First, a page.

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A Look at the Lexile Reading Framework

written by: Bright Hub Education Writer • edited by: SForsyth • updated: 8/30/2015

Looking for a tool for that can help improve the reading abilities of your students? Learn how to get started with the Lexile Framework for Reading in your classroom.

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    Lexile Logo Created by educational research company, MetaMetrics, the Lexile Framework for Reading provides a universal measurement scheme that teachers can use to accurately match books to the reading ability of their students. When used correctly, teachers can target students as individuals, as opposed to a broader ability level, and promote real growth in reading comprehension. It helps give students confidence in their reading, and can provide them with motivation to make real improvements with their learning.

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    What Is a Lexile Measure?

    The framework is based around a range of Lexile measures. A Lexile measure is a number assigned to a book or magazine that helps the reader identify how challenging it is in relation to their own reading comprehension skills. The higher the number, the more difficult the text. Lexile measures range from 5 to 2,000, and the numbers are often followed by the letter 'L' to identify it as a Lexile measurement. Anything below five is designated as BR, or a beginning reader level.

    The Lexile Framework for Reading 

    The Lexile measure for an individual student can often be derived from standardized state tests, but other assessments and reading programs will also provide an accurate measurement. Depending on the method used to obtain a Lexile score, a student may have a single Lexile measure, (e.g. 650L), or a range of Lexile measures, (e.g. 550L - 675L).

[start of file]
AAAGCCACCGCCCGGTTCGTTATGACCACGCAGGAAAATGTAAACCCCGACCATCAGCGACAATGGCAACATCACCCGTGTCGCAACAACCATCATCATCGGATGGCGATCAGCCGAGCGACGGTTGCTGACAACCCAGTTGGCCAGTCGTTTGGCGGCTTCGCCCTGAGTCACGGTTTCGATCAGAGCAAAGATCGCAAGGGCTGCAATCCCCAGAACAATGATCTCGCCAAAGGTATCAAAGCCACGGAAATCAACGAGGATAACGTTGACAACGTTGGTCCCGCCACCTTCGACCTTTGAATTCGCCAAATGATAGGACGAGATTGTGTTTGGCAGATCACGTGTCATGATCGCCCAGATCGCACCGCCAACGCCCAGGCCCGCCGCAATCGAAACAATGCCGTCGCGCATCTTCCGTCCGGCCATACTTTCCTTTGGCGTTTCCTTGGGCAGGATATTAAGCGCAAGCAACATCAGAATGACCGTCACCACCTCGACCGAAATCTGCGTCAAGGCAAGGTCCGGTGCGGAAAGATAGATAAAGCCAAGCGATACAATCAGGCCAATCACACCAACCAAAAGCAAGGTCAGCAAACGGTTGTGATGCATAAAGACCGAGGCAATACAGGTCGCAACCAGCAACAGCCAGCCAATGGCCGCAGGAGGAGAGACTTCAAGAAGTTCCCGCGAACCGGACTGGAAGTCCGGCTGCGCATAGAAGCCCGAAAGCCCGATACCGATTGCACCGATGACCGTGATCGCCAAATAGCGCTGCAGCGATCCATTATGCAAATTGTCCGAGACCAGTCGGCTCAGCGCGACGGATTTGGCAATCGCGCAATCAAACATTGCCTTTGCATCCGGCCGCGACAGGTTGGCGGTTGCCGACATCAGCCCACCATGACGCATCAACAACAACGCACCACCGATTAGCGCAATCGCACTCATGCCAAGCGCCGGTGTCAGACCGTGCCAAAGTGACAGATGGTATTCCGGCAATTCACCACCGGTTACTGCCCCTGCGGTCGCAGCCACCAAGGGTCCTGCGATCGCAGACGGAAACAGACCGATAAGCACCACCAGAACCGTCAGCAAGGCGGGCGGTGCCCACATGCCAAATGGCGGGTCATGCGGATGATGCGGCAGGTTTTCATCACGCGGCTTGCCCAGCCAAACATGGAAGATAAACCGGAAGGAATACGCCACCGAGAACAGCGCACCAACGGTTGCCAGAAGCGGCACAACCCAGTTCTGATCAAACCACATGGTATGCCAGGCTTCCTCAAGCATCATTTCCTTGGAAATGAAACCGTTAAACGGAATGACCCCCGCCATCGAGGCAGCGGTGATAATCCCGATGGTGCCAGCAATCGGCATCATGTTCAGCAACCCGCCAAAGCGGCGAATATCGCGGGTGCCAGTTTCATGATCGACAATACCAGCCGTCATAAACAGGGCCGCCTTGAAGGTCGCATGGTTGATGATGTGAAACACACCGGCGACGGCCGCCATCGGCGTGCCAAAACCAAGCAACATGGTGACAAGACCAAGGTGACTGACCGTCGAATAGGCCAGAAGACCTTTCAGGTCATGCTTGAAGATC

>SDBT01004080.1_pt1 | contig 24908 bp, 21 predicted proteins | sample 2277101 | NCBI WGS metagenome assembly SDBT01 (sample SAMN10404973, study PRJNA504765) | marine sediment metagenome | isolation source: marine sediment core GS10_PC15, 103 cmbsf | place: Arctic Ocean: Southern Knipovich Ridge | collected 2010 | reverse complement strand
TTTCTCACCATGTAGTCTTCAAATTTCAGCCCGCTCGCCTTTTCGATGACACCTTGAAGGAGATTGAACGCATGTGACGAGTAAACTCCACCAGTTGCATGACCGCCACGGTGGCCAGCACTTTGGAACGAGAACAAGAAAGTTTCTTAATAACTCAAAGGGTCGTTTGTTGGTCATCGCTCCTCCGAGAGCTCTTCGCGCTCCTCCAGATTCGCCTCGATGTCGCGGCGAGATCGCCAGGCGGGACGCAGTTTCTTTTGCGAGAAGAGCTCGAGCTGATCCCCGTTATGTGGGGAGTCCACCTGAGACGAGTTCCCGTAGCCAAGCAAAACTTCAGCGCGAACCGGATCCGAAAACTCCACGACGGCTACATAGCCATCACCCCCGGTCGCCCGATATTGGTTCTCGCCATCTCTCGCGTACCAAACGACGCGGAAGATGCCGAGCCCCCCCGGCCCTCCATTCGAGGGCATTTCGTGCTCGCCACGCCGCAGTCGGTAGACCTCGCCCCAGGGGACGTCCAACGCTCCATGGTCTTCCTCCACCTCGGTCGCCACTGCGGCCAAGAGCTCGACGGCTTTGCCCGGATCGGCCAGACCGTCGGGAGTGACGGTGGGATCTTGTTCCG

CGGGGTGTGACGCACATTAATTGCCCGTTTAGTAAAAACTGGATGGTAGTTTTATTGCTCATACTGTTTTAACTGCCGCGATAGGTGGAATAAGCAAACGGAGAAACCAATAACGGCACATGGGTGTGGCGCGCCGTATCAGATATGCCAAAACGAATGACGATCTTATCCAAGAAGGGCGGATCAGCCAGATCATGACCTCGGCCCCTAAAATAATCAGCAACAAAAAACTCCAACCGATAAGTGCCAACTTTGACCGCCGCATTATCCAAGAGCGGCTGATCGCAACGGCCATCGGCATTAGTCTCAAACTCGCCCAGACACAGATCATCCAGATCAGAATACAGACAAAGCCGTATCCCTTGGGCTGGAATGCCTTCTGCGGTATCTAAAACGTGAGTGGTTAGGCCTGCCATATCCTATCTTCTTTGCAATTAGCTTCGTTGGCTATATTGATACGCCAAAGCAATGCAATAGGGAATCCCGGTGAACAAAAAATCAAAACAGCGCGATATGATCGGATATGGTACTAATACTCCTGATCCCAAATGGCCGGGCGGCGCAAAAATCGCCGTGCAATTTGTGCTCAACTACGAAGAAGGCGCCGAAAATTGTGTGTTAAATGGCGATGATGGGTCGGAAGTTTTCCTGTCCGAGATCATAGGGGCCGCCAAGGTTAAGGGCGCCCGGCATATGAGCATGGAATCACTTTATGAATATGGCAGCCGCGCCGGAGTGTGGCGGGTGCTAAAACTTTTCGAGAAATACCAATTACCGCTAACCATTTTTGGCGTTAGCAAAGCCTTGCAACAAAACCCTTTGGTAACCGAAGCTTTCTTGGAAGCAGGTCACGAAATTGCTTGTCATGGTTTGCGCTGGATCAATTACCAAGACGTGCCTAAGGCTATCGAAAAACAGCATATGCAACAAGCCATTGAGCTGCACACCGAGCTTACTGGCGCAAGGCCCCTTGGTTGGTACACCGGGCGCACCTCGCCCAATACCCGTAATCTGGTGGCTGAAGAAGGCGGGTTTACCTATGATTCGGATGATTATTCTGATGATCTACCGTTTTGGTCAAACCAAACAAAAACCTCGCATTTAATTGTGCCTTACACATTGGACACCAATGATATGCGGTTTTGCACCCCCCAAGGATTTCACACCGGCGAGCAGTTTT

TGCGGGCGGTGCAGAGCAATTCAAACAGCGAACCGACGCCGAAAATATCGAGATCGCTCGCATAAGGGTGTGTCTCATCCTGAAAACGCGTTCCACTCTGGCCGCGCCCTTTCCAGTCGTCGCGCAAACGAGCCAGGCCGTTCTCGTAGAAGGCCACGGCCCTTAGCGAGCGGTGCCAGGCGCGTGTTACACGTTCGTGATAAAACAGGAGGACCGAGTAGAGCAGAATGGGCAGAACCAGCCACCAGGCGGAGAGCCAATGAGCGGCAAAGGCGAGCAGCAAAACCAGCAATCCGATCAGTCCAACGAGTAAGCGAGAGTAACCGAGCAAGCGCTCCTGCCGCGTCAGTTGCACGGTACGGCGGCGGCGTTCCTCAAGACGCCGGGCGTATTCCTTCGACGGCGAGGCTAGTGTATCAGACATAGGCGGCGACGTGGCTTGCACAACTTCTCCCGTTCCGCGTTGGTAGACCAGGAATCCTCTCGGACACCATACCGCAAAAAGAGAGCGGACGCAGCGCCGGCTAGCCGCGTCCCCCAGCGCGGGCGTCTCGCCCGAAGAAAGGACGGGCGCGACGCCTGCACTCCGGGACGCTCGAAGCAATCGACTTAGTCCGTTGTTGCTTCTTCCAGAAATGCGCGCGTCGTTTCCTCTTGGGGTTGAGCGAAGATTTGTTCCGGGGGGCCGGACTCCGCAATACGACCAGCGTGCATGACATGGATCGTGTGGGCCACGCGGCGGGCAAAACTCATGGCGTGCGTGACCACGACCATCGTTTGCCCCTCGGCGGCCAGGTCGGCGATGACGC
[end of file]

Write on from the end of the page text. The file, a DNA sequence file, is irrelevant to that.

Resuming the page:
Books are assigned Lexile measures based on MetaMetrics' analysis of vocabulary and sentence structure. The popularity of the Lexile Framework has meant that the majority of new books published today will have a Lexile measure assigned to them. However, not all books have a Lexile measure. Publishers need to pay MetaMetrics to analyze their texts, and while most are happy to do this, not all deem a Lexile measure worthwhile for the audience they are seeking to attract. Additionally, older books that are out of print may also not have a Lexile measure.

    By matching student reading levels with an appropriate Lexile measure, you can be sure that you are providing the student with a text that is equal to their ability level. In this way, students should be able to avoid reading texts that are either too easy, or too difficult for them.

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    How Do I Find Lexile Measures for Books?

    The Lexile Framework for Reading Lexile.com Lexile measures can be found by searching the Lexile database. Here you can search for books by title, author, keywords or ISBN number. Input one or more of these fields, click search, and you will be presented with a page of search results that most closely match the text you are looking for.

    Be as precise as you can. Searching by author alone, for example, will bring up a list of all the books that the author has written, and depending on the author, that could yield a large number of search results. Searching by title and author is preferable, but ISBN numbers usually provide good results too.

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    Give It a Try

    The Lexile Framework for Reading is one of the most widely used reading measurement systems in existence today. It is free to use, and it offers a number of useful tools for teachers, parents, and students to use in order to support reading skills at school. If you haven't already tried using it with your class, then now is as good a time as any!

References

The Lexile Framework for Reading

This series of articles shows how best to use the Lexile Framework for Reading in the classroom. It also provides help on how to make it accessible to students and parents.
  1. A Look at the Lexile Reading Framework
  2. How to Use Lexile Reading Levels in the Classroom